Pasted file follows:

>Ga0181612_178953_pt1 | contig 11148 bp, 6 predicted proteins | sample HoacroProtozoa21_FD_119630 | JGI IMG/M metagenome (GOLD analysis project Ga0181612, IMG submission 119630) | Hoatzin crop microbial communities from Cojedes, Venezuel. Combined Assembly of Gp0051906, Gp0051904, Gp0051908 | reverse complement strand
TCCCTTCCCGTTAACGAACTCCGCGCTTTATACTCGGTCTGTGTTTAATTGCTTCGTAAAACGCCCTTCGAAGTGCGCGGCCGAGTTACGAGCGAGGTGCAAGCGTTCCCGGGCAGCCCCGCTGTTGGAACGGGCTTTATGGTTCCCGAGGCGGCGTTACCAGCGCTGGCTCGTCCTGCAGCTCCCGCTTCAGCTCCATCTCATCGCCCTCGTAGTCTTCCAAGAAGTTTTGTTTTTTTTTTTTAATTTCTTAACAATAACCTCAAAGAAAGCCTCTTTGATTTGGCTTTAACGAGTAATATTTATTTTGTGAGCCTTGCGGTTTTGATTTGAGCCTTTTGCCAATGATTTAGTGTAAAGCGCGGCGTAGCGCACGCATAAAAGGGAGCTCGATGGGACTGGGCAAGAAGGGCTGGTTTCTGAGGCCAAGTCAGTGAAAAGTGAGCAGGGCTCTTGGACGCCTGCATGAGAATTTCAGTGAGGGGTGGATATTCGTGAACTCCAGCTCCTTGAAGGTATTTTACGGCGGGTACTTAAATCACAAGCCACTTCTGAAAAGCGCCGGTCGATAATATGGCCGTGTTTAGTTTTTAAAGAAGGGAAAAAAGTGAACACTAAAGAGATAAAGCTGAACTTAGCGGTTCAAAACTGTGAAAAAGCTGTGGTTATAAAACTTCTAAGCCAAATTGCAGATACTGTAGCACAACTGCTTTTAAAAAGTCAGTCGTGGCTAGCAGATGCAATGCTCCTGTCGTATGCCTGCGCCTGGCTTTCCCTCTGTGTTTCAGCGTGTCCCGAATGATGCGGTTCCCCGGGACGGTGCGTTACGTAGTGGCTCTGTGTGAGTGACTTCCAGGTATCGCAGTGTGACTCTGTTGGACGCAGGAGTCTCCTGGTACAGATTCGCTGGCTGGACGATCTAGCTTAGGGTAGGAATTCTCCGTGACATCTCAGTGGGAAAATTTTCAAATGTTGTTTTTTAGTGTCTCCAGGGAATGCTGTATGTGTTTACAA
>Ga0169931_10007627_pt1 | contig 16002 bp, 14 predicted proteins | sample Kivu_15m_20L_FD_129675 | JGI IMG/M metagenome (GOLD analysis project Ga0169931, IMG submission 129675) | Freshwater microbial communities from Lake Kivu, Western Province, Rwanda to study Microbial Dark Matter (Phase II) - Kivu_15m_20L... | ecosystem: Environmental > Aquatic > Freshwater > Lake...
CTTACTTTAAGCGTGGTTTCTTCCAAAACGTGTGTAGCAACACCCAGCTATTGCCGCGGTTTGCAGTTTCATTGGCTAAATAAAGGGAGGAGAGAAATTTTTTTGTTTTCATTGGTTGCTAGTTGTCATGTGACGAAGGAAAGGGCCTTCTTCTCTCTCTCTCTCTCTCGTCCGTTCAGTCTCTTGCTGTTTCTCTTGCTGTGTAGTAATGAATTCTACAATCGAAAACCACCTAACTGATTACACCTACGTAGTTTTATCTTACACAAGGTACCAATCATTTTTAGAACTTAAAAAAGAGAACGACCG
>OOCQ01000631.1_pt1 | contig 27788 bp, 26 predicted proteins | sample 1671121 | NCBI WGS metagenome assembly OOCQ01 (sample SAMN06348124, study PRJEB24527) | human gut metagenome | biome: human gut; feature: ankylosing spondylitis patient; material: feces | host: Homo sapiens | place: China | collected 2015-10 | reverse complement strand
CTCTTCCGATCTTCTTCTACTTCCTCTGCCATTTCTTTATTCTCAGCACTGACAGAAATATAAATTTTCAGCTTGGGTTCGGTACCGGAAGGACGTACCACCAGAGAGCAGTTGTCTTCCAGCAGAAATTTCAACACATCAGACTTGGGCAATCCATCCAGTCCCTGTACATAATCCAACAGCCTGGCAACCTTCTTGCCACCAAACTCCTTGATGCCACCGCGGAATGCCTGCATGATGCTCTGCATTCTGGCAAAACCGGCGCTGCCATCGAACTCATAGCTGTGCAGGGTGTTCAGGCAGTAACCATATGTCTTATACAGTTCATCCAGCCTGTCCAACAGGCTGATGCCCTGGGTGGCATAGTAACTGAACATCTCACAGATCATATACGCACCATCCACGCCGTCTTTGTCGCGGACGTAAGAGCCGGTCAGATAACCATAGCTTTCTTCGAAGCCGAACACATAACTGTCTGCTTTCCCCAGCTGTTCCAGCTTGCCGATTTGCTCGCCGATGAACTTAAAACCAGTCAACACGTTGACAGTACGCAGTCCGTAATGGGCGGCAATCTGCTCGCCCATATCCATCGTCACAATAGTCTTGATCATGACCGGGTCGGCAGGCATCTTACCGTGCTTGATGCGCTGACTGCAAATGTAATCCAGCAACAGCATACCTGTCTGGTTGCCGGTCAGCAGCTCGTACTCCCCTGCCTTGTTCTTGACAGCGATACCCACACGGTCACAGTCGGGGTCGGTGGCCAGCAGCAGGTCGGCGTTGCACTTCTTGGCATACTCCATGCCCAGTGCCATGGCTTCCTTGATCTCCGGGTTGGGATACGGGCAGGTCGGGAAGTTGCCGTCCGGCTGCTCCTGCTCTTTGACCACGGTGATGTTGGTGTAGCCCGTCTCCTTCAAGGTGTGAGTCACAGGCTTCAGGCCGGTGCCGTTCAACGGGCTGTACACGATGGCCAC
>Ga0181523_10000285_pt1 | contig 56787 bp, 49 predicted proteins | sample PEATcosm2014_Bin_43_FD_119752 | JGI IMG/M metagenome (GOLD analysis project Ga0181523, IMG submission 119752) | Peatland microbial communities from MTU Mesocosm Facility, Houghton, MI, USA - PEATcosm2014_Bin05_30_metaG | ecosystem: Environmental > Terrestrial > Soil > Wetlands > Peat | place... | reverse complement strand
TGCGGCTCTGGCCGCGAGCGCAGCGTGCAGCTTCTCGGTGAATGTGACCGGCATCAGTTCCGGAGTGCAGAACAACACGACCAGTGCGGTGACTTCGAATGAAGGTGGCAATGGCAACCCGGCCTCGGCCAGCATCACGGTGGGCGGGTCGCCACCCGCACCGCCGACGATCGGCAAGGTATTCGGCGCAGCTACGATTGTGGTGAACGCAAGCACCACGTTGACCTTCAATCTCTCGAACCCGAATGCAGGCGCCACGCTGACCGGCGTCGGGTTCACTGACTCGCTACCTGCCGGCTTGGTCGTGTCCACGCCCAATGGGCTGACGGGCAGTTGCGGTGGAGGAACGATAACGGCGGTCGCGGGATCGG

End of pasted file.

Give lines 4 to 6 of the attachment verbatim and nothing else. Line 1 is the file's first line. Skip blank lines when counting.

CTTACTTTAAGCGTGGTTTCTTCCAAAACGTGTGTAGCAACACCCAGCTATTGCCGCGGTTTGCAGTTTCATTGGCTAAATAAAGGGAGGAGAGAAATTTTTTTGTTTTCATTGGTTGCTAGTTGTCATGTGACGAAGGAAAGGGCCTTCTTCTCTCTCTCTCTCTCTCGTCCGTTCAGTCTCTTGCTGTTTCTCTTGCTGTGTAGTAATGAATTCTACAATCGAAAACCACCTAACTGATTACACCTACGTAGTTTTATCTTACACAAGGTACCAATCATTTTTAGAACTTAAAAAAGAGAACGACCG
>OOCQ01000631.1_pt1 | contig 27788 bp, 26 predicted proteins | sample 1671121 | NCBI WGS metagenome assembly OOCQ01 (sample SAMN06348124, study PRJEB24527) | human gut metagenome | biome: human gut; feature: ankylosing spondylitis patient; material: feces | host: Homo sapiens | place: China | collected 2015-10 | reverse complement strand
CTCTTCCGATCTTCTTCTACTTCCTCTGCCATTTCTTTATTCTCAGCACTGACAGAAATATAAATTTTCAGCTTGGGTTCGGTACCGGAAGGACGTACCACCAGAGAGCAGTTGTCTTCCAGCAGAAATTTCAACACATCAGACTTGGGCAATCCATCCAGTCCCTGTACATAATCCAACAGCCTGGCAACCTTCTTGCCACCAAACTCCTTGATGCCACCGCGGAATGCCTGCATGATGCTCTGCATTCTGGCAAAACCGGCGCTGCCATCGAACTCATAGCTGTGCAGGGTGTTCAGGCAGTAACCATATGTCTTATACAGTTCATCCAGCCTGTCCAACAGGCTGATGCCCTGGGTGGCATAGTAACTGAACATCTCACAGATCATATACGCACCATCCACGCCGTCTTTGTCGCGGACGTAAGAGCCGGTCAGATAACCATAGCTTTCTTCGAAGCCGAACACATAACTGTCTGCTTTCCCCAGCTGTTCCAGCTTGCCGATTTGCTCGCCGATGAACTTAAAACCAGTCAACACGTTGACAGTACGCAGTCCGTAATGGGCGGCAATCTGCTCGCCCATATCCATCGTCACAATAGTCTTGATCATGACCGGGTCGGCAGGCATCTTACCGTGCTTGATGCGCTGACTGCAAATGTAATCCAGCAACAGCATACCTGTCTGGTTGCCGGTCAGCAGCTCGTACTCCCCTGCCTTGTTCTTGACAGCGATACCCACACGGTCACAGTCGGGGTCGGTGGCCAGCAGCAGGTCGGCGTTGCACTTCTTGGCATACTCCATGCCCAGTGCCATGGCTTCCTTGATCTCCGGGTTGGGATACGGGCAGGTCGGGAAGTTGCCGTCCGGCTGCTCCTGCTCTTTGACCACGGTGATGTTGGTGTAGCCCGTCTCCTTCAAGGTGTGAGTCACAGGCTTCAGGCCGGTGCCGTTCAACGGGCTGTACACGATGGCCAC